Continuous monitoring of Carbon monoxide and Nitrogen dioxide in distribution warehouses
A distribution warehouse is a multifaceted building that receives, sorts, stores and ships a massive number of products. Each warehouse varies in size and layout but commonly has truck off-loading bays, large areas with conveyor belts and storage systems and expansive delivery vehicle loading areas. With the large number of vehicles backing up to the loading bays and entering the building to be loaded with forklifts, monitoring levels of carbon monoxide and nitrogen dioxide is necessary to ensure the health and safety of the workers.
Carbon monoxide is the most abundant of the exhaust fumes, but there is also the possibility for nitrogen dioxide from diesel powered engines. If the forklifts are battery powered there should be a hydrogen gas detector in the battery charging area. If the forklifts are powered by natural gas or propane, gas detectors with a methane sensor or propane sensor should be included in the gas detection system.
- A life safety system for protecting workers
- Depending on the number of obstacles that prevent airflow, the coverage area may be diminished, requiring more gas detectors
- Audible / visual devices should be mounted high up on the walls or columns
- Carbon Monoxide (CO)
- Nitrogen Dioxide (NO2)
- Hydrogen (H2)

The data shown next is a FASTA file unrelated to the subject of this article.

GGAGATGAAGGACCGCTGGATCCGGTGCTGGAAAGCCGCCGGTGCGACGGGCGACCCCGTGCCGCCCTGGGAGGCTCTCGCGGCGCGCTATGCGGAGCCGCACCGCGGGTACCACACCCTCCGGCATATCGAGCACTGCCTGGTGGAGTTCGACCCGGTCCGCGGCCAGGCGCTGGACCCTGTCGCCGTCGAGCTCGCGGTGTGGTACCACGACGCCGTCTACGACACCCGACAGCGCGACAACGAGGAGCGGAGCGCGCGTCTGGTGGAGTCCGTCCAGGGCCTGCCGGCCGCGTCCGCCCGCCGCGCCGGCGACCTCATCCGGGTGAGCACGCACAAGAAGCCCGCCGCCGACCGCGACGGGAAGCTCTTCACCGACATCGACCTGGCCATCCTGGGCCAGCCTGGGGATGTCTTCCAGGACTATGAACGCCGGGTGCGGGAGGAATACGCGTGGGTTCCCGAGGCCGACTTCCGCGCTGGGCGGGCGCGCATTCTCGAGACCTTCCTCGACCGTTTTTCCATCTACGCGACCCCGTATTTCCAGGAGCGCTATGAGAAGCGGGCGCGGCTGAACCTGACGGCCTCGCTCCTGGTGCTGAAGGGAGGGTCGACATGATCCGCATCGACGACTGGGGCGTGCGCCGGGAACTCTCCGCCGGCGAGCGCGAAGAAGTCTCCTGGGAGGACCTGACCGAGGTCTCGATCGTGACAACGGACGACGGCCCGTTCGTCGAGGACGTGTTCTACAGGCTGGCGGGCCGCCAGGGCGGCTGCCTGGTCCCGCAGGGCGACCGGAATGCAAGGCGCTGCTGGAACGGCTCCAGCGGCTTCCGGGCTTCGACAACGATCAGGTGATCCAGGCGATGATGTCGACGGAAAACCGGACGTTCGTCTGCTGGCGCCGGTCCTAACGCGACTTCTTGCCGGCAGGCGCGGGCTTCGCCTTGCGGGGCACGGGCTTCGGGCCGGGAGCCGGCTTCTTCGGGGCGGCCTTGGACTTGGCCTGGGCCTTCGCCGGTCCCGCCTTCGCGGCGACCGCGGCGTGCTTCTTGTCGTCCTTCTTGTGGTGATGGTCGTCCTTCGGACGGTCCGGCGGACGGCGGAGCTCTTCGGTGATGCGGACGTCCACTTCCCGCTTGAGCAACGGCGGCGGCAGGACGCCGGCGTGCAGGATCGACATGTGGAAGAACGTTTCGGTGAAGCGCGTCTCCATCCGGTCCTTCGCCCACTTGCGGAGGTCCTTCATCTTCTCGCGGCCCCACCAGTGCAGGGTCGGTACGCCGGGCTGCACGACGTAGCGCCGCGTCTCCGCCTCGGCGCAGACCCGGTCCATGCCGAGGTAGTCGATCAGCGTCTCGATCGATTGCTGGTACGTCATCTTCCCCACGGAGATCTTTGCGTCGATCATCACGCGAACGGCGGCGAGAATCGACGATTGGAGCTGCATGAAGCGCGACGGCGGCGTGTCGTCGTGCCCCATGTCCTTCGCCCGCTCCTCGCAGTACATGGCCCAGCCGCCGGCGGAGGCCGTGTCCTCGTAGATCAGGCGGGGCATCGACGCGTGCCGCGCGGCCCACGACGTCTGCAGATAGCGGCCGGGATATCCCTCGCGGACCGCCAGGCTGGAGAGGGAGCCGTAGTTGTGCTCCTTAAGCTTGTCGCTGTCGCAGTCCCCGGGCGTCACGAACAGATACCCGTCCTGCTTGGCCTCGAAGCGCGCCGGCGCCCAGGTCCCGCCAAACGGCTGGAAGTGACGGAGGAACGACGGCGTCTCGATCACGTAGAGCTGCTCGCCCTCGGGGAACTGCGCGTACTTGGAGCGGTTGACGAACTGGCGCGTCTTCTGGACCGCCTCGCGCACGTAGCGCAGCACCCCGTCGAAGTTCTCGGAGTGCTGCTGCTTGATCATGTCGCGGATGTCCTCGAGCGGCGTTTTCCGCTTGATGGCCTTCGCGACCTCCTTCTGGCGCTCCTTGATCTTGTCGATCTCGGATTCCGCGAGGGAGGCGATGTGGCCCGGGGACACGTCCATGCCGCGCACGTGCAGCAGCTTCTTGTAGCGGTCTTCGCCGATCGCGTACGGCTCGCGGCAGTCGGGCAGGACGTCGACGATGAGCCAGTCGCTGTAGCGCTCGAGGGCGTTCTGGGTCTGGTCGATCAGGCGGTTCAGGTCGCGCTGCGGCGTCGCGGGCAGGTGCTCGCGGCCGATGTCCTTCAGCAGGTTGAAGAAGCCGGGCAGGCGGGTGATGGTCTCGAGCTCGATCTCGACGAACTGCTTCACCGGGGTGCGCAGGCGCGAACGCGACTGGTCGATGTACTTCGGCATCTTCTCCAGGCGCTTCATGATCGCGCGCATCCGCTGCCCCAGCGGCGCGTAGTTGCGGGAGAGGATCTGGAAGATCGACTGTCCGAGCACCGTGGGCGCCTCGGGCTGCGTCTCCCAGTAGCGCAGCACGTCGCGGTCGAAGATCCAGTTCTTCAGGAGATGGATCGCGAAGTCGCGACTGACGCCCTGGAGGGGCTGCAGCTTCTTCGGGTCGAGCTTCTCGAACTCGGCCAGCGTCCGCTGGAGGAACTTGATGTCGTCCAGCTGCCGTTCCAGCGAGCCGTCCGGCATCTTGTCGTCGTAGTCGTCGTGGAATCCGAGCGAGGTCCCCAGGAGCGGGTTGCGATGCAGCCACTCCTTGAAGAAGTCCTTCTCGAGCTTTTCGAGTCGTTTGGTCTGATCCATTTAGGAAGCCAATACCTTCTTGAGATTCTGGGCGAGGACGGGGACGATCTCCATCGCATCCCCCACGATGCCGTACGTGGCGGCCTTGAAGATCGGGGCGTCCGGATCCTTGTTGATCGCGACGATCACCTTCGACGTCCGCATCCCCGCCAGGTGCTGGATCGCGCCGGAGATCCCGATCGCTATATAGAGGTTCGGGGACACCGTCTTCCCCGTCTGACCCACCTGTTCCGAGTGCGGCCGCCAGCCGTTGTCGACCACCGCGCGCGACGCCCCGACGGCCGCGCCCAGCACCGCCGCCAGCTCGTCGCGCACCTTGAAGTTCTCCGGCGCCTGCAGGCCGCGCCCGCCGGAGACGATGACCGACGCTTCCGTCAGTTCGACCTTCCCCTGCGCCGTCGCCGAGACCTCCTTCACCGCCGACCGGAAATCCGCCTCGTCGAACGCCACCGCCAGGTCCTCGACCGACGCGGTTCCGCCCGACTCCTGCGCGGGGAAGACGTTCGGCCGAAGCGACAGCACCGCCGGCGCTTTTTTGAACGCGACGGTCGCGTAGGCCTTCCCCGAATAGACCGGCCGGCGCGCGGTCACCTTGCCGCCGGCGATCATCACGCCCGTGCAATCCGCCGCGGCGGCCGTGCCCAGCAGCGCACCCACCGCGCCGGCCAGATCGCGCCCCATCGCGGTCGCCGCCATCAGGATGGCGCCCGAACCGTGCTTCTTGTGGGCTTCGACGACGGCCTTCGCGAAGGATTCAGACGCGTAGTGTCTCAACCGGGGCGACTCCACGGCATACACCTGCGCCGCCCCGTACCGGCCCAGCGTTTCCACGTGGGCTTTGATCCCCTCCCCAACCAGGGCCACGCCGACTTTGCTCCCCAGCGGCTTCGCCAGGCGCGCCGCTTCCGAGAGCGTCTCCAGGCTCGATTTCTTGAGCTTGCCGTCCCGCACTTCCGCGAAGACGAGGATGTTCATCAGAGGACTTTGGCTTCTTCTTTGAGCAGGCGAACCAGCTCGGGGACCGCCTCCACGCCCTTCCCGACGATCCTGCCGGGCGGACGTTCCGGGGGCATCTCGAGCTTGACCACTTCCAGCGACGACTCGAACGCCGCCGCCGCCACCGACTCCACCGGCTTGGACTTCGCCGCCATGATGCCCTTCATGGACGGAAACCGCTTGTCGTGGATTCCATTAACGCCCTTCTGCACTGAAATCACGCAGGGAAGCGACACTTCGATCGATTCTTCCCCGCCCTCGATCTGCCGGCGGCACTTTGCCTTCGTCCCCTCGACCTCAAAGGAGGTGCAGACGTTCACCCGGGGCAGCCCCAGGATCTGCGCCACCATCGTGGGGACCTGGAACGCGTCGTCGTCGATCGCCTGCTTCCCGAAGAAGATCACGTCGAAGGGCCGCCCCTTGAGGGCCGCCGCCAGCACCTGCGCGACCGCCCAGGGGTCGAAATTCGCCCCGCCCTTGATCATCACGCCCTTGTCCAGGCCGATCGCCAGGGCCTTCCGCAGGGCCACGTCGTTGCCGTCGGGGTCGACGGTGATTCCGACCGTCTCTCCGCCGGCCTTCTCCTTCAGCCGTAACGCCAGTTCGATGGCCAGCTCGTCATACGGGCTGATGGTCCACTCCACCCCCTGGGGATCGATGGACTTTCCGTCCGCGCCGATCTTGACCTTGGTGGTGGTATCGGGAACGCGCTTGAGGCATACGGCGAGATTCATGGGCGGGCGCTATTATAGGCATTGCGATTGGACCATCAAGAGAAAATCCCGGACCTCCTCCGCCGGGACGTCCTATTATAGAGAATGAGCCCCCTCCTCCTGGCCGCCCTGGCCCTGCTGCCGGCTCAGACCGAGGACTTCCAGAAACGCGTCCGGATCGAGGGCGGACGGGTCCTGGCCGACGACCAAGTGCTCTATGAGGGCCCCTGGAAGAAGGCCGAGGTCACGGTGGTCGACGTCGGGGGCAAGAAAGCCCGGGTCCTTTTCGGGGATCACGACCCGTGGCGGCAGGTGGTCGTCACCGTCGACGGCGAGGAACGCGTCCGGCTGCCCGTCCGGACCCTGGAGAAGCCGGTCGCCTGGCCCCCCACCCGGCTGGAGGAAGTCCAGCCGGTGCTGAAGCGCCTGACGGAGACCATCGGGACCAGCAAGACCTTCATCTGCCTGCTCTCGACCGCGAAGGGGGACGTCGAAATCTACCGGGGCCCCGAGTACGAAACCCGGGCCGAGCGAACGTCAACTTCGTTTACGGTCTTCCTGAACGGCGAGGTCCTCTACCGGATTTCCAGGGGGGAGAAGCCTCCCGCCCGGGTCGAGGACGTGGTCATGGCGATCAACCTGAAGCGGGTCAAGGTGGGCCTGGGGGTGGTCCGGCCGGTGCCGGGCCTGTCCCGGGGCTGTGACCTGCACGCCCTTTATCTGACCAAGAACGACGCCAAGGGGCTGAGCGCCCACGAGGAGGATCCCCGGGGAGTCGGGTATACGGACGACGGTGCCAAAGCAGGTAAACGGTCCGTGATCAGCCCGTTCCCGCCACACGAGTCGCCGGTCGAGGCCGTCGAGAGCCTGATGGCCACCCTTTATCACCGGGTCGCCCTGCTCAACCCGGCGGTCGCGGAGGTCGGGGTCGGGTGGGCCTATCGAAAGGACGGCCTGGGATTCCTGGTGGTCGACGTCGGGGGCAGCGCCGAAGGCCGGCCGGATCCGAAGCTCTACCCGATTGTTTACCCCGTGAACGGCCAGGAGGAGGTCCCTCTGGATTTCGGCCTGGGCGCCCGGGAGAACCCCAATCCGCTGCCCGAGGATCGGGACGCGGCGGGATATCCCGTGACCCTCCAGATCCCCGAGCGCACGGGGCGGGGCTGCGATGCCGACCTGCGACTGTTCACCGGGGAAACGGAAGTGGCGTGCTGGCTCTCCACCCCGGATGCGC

Integrating the gas detection system with the building automation system connects the ventilation system and emergency response alert system should gas levels exceed health and safety limits.
There should be several visual and audible alarm device such as the Remote Strobe & Horn (RSH-24V-R) mounted in highly visible areas throughout the warehouse facility with easy-to-read signs identifying their purpose (CO alarm or NO2 alarm).
If some of the delivery trucks are diesel, CO and NO2 sensor combination gas detectors should be used to monitor the hazardous gas levels in the enclosed space. CO is about the same density as air and will readily disperse throughout an area where there may be some air movement and activity, remaining in the breathing zone (4-6 ft from the floor). NO2 gas is heavier than air, but when hot, as in exhaust form, it will rise but as it t cools, the NO2 gas will dissipate and settle throughout the breathing zone. CO and NO2 sensors should always be mounted in the breathing zone.